How mobile friendly is your site?

How much of your internet browsing is done on your mobile device, not your desktop? Isn’t it frustrating when you find a site, but it isn’t readable? The text is too small, or when you try to select a menu item with your finger, you accidentally hit the wrong one, because the items are so close together. Frustrating right? How is the mobile user experience on your own site?

Google is using “mobile-friendliness” as a stronger ranking signal than ever before. It is no wonder Google places value on a mobile-friendly website. 67% of users in the U.S. access the Internet every day on their smartphone.*

At the beginning of the year, Google announced:
“We’re boosting the ranking of mobile-friendly pages on mobile search results. Now searchers can more easily find high-quality and relevant results where:

  • text is readable without tapping or zooming,
  • tap targets are spaced appropriately,
  • the page avoids unplayable content or horizontal scrolling.”**

Not sure if your site is mobile-friendly? Take Google’s Mobile-Friendly test.

I’d be so thankful if you signed up for my newsletter here.
Happy Thanksgiving!
Eileen

Sources:
*Google Makes Mobile Optimization SEO Ranking Factor
**Google: Rolling out the mobile-friendly update
What Google’s New Mobile-Friendly Changes Mean for You

How things have changed.

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As I thought about how to best start this blog, I thought about my start in Graphic Design and what things were like before the millennium. I was working in New York City, at a small graphic design agency.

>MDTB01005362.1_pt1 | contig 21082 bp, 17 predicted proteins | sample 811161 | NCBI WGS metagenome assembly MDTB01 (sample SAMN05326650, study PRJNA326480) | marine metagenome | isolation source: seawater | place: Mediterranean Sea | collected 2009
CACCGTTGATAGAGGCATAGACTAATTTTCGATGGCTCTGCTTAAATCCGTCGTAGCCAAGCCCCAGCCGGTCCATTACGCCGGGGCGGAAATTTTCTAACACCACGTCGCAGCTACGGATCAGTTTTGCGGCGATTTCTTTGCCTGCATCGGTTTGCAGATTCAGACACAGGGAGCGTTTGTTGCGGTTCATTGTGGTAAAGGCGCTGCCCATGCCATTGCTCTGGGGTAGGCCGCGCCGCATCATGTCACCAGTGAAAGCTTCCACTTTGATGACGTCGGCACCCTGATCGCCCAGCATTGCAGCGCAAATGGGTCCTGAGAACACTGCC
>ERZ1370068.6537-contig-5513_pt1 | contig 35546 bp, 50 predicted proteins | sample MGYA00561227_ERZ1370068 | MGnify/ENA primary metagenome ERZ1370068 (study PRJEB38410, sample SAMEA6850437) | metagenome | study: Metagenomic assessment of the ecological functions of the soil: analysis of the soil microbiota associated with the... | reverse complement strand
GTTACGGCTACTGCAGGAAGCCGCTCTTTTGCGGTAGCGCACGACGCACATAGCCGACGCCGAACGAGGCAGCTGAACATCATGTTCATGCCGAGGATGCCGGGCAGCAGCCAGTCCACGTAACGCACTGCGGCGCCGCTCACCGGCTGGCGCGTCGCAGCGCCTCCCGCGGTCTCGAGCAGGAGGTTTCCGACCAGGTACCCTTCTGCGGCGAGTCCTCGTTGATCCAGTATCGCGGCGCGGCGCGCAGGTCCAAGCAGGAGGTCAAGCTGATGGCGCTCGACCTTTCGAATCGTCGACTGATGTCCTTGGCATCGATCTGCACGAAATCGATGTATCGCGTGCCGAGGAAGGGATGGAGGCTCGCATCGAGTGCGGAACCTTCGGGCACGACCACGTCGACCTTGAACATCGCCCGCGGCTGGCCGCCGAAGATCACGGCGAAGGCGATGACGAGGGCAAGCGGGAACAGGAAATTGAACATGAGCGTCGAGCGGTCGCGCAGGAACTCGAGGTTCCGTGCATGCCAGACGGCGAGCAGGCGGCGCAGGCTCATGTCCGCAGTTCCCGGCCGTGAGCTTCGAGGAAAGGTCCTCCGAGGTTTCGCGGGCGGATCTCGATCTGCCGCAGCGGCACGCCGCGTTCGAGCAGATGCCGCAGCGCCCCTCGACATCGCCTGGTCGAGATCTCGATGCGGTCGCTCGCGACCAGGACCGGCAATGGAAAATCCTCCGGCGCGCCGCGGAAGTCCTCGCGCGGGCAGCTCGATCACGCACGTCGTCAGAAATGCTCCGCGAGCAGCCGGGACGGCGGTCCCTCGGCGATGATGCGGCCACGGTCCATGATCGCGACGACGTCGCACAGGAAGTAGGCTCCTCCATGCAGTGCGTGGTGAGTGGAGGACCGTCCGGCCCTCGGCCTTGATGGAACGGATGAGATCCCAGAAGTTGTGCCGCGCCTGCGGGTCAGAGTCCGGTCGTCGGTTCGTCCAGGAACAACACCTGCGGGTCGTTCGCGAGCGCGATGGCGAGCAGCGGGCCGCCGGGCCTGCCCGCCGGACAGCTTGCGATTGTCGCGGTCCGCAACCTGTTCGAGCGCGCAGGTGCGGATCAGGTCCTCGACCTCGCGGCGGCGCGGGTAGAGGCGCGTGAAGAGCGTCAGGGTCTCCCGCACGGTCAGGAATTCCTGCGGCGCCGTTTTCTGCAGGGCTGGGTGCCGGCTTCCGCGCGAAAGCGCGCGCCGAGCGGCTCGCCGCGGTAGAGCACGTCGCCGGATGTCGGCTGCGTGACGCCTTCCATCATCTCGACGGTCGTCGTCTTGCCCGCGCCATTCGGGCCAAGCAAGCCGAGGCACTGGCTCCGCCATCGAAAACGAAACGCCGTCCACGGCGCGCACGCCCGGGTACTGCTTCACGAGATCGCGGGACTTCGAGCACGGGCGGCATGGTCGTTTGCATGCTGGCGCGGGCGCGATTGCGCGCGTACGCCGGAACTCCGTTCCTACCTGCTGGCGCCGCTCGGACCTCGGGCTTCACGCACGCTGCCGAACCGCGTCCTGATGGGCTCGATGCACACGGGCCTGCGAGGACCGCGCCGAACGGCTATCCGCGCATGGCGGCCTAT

Our creative process would go through these steps:
Client phone call, design project on the computer, print proof to show internally, make changes. Once approved internally, print, trim and spray mount, to create a comp that looked as close to the final product (brochure, etc.) as possible. Then, call a bike messenger. Messenger would arrive within an hour and bike the comp to the client for their approval or changes. This process (design on computer, print a comp, bike messenger) would repeat until the client approved the project for printing. Then the files would be made print ready, put on a disc, and overnighted to the printer. The printer would check the files, and overnight us a color proof or blue line. Upon our approval, a date would be set for a press check, where we would go “on press” and make sure the colors were correct before the whole job was printed.

Wow. Things did not happen fast! I think it took longer to get pricing from the printer than it takes today, to complete the entire job!

Today, here are my steps:
Client email, design on computer, email a pdf proof to the client, get comments back via email, make changes, email another proof, get final approval, prepare files for printing, upload files to the printer. Within minutes check proof online. If necessary upload revised art or click “Send to Press.” Wait for delivery. 🙂

Today, you and your clients can be anywhere!

If you’d like more info on my services, please visit my website eileenmckenna.com
Thank you!
Eileen

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If you are interested in reading about my artistic side visit my blog mycreativeresolution.com

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